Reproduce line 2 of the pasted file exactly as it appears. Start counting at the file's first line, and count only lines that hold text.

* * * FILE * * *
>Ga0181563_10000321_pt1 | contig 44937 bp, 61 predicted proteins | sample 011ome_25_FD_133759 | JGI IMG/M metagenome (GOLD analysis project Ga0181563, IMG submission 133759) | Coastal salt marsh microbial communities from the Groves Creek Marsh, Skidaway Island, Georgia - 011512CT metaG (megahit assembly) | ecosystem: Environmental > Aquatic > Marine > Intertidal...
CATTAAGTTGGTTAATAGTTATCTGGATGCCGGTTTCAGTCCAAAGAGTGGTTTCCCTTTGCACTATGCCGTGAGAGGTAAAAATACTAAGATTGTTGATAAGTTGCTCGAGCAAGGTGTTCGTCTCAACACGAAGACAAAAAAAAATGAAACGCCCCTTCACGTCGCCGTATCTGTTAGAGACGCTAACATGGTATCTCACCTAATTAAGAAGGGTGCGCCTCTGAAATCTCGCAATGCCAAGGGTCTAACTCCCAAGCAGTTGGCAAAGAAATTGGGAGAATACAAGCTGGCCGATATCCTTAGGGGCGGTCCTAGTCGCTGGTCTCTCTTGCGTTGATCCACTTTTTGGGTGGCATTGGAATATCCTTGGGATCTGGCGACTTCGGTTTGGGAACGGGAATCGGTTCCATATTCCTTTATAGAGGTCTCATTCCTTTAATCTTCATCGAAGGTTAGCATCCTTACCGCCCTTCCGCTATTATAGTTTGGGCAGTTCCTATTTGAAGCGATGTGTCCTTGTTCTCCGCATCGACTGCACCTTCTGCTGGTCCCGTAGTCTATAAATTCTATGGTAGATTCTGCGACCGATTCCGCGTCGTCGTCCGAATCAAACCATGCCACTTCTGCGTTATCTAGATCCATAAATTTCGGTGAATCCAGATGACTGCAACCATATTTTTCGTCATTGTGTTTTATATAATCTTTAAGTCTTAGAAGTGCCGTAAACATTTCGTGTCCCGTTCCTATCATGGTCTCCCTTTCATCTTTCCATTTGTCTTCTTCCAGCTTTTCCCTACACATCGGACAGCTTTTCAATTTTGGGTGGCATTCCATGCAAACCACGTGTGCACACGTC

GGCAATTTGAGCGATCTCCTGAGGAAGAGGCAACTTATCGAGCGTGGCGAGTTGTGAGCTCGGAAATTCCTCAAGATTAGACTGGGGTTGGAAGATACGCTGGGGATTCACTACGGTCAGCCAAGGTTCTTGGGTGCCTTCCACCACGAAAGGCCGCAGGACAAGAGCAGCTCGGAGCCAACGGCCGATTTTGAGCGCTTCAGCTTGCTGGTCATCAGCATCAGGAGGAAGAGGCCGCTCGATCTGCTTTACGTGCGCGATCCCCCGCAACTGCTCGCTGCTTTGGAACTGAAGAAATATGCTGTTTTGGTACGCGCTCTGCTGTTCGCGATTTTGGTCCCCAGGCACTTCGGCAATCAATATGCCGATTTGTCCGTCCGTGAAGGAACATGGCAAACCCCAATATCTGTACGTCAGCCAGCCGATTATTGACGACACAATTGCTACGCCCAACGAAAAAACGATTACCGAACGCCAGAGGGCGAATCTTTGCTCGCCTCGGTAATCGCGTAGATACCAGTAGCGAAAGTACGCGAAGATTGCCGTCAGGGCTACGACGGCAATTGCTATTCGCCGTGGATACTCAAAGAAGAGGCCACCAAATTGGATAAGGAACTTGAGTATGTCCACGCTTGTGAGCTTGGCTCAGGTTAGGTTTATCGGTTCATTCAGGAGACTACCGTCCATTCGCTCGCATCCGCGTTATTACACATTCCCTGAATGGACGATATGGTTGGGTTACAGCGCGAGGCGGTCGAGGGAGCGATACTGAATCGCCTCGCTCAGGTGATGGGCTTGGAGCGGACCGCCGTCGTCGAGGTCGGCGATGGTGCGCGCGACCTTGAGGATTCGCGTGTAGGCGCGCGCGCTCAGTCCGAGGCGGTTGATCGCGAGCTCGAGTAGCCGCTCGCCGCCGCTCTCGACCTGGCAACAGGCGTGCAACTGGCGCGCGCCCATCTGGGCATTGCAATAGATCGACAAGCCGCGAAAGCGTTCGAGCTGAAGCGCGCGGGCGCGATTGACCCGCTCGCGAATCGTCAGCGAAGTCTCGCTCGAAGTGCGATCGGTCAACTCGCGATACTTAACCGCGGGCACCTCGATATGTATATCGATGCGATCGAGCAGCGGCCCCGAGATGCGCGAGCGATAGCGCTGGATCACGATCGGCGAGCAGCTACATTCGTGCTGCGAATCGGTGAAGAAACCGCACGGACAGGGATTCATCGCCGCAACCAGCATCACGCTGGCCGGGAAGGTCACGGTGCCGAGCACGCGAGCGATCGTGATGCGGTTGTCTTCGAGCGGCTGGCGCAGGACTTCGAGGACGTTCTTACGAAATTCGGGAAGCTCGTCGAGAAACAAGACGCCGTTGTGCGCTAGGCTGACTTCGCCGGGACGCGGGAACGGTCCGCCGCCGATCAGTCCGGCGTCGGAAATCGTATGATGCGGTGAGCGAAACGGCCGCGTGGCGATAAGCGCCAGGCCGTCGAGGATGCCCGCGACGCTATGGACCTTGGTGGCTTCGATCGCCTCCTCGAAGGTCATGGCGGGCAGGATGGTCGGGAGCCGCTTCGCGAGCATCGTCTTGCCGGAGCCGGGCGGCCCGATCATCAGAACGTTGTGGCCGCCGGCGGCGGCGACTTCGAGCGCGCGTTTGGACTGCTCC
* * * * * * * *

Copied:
CATTAAGTTGGTTAATAGTTATCTGGATGCCGGTTTCAGTCCAAAGAGTGGTTTCCCTTTGCACTATGCCGTGAGAGGTAAAAATACTAAGATTGTTGATAAGTTGCTCGAGCAAGGTGTTCGTCTCAACACGAAGACAAAAAAAAATGAAACGCCCCTTCACGTCGCCGTATCTGTTAGAGACGCTAACATGGTATCTCACCTAATTAAGAAGGGTGCGCCTCTGAAATCTCGCAATGCCAAGGGTCTAACTCCCAAGCAGTTGGCAAAGAAATTGGGAGAATACAAGCTGGCCGATATCCTTAGGGGCGGTCCTAGTCGCTGGTCTCTCTTGCGTTGATCCACTTTTTGGGTGGCATTGGAATATCCTTGGGATCTGGCGACTTCGGTTTGGGAACGGGAATCGGTTCCATATTCCTTTATAGAGGTCTCATTCCTTTAATCTTCATCGAAGGTTAGCATCCTTACCGCCCTTCCGCTATTATAGTTTGGGCAGTTCCTATTTGAAGCGATGTGTCCTTGTTCTCCGCATCGACTGCACCTTCTGCTGGTCCCGTAGTCTATAAATTCTATGGTAGATTCTGCGACCGATTCCGCGTCGTCGTCCGAATCAAACCATGCCACTTCTGCGTTATCTAGATCCATAAATTTCGGTGAATCCAGATGACTGCAACCATATTTTTCGTCATTGTGTTTTATATAATCTTTAAGTCTTAGAAGTGCCGTAAACATTTCGTGTCCCGTTCCTATCATGGTCTCCCTTTCATCTTTCCATTTGTCTTCTTCCAGCTTTTCCCTACACATCGGACAGCTTTTCAATTTTGGGTGGCATTCCATGCAAACCACGTGTGCACACGTC